Melody Pabon and her four-year-old son MasonLabor Day memorializes laborers’ courageous fights throughout our nation’s history for fair working conditions, starting with battles over long hours, low pay, child labor, and unsafe working conditions in the 1800s and 1900s that led to major advances in all of these areas.

And today, workers are still on the frontlines – fighting for livable wages and for an end to abusive scheduling practices, which are increasingly common in the American workplace. All too often, employers require that workers have completely open availability to be eligible for full-time hours, and cancel and assign shifts at the very last minute. Too many part-time workers simply cannot get enough hours at their jobs to make ends meet.

Workers are fighting to establish protections from these abusive scheduling practices. And these protections are especially needed by workers in low-wage jobs which are among the fastest-growing in our economy today and where these practices are often rampant. Women are hit particularly hard—because women make up two-thirds of those in low-wage jobs, and they also shoulder the lion’s share of caregiving responsibilities. Employer scheduling practice leave too many scrambling to arrange child care at the last minute, struggling to pay their bills, unable to hold a second job, and forced to put their dreams of going to school to get a leg up on hold.

Take Melody Pabon and her four-year-old son Mason, pictured here, for example.

When Melody, who works at Zara in New York City, asked to transfer to an earlier shift so that she could get back home to see Mason before he went to sleep at night, her hours were cut from 35 to 25 over the course of a few weeks. As a result, she had to pull Mason out of his child care center where he was learning and thriving. Paying for a full week of care (as is often required) when Melody could not get a full week of work was simply not doable. Now Mason is shuttling between family and friends, depending on who Melody can find to watch him after she gets her schedule – often just two days’ ahead of time.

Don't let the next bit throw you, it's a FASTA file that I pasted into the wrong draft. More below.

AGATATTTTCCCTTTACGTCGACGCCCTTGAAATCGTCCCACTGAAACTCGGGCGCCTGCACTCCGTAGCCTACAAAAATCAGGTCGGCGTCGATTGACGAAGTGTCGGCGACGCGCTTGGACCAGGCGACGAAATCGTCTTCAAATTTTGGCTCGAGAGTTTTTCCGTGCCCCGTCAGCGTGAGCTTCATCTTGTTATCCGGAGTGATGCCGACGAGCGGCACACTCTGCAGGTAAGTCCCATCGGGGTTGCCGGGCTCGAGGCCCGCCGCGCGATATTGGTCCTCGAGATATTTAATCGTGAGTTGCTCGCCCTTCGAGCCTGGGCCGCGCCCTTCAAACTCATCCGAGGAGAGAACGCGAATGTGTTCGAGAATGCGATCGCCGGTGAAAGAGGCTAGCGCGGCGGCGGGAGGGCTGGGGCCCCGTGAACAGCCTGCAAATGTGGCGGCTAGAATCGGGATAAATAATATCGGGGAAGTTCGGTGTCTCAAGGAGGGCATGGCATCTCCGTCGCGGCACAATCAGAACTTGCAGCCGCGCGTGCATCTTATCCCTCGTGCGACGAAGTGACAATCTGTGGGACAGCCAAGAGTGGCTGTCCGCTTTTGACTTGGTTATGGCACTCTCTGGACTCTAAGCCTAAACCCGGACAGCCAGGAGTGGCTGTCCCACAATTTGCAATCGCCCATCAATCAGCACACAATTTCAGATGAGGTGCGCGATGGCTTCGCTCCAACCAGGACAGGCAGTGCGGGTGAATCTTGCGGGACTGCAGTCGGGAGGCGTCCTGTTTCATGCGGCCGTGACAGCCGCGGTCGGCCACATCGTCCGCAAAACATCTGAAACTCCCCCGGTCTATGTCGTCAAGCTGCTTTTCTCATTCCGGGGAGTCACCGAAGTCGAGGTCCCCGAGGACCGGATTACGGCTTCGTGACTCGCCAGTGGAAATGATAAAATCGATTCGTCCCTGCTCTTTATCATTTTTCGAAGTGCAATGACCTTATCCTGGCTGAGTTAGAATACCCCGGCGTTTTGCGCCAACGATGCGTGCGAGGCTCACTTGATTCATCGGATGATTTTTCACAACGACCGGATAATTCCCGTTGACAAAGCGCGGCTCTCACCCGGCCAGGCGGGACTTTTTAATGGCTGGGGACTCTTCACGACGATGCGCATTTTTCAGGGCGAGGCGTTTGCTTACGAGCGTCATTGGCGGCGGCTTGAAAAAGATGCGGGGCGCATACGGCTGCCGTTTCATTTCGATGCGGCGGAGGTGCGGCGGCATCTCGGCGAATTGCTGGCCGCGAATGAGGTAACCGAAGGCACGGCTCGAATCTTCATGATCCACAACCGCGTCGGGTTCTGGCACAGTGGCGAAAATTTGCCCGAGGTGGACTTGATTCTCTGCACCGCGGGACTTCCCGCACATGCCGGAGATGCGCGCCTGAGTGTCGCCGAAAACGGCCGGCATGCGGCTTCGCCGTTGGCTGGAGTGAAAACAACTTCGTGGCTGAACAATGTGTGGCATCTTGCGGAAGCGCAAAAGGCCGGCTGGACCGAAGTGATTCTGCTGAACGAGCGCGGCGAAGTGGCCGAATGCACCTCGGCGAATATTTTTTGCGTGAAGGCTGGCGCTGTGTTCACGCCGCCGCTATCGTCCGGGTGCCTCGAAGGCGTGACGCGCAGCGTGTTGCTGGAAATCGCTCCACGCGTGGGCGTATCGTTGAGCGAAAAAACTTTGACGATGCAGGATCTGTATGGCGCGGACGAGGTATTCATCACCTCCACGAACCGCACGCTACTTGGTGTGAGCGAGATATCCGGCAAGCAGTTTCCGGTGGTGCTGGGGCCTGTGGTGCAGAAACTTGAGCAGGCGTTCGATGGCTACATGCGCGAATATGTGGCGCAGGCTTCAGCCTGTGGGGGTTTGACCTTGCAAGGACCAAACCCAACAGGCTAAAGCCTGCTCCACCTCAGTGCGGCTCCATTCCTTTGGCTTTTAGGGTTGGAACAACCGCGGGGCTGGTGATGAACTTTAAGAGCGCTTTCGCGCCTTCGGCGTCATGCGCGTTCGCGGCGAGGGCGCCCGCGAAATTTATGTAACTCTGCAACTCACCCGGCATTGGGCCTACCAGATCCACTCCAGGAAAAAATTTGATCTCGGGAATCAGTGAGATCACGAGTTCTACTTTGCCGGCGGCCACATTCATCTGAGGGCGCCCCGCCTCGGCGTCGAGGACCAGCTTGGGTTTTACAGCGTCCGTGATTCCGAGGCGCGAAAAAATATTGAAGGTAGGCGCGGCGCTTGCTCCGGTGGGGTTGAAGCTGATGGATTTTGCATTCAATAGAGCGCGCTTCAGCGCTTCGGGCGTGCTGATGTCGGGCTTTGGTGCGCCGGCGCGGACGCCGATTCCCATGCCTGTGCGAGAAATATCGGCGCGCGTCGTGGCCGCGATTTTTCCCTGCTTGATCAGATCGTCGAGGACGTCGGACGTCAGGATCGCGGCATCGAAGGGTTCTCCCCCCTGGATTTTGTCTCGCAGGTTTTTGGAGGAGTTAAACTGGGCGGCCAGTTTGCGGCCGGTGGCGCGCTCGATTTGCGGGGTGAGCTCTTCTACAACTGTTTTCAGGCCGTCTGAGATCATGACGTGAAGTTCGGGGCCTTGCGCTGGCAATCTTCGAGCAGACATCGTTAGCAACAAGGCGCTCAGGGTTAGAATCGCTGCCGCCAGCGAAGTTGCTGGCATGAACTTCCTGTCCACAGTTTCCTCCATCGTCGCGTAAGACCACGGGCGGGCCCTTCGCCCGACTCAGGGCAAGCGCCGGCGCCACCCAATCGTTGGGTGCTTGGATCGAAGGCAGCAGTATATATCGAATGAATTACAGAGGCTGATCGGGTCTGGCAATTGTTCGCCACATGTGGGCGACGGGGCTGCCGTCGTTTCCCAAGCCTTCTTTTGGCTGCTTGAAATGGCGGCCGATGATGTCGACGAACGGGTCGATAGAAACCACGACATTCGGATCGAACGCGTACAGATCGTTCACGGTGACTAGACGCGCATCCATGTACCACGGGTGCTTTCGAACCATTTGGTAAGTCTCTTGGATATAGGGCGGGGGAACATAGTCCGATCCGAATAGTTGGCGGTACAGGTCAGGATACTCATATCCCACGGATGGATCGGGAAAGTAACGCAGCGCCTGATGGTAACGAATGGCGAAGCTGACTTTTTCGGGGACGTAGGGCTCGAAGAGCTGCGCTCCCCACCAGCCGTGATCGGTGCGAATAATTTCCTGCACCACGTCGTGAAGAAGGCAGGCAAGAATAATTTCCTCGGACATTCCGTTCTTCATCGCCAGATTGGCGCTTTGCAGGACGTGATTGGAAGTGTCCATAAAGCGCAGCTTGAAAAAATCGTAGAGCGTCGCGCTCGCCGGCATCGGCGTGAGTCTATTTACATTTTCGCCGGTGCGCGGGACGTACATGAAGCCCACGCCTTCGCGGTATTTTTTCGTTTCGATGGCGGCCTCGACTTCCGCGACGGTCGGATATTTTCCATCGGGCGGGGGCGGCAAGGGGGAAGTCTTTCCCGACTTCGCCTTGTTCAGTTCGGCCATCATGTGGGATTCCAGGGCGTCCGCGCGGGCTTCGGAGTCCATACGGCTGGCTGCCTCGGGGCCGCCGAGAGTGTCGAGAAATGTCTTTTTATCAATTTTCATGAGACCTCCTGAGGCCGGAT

Workers like Melody are joining together, through organizations like the Retail Action Project, and fighting for fair work schedules. And they are winning. For example, members of OUR Walmart recently achieved a major victory, forcing the retail giant to implement an access to hours program, that helps part-timers work their way closer to full-time schedules. Workers are winning scheduling protections in collective bargaining agreements too. And legislators are taking notice. At the federal level, the Schedules That Work Act, just introduced in July, gives workers a voice in their work schedules and increases predictability and stability by requiring reporting time pay, split shift pay, and advance notice of schedules. Last year, Vermont and San Francisco passed laws giving workers the right to request flexible or predictable schedules. And San Francisco legislators are introducing new legislation this month that would guarantee more predictable and stable schedules to hourly workers in the city’s chain stores, fast food restaurants, and banks.

This Labor Day Congress can show its support for Melody and Mason and millions of other working families by passing the Schedules That Work Act.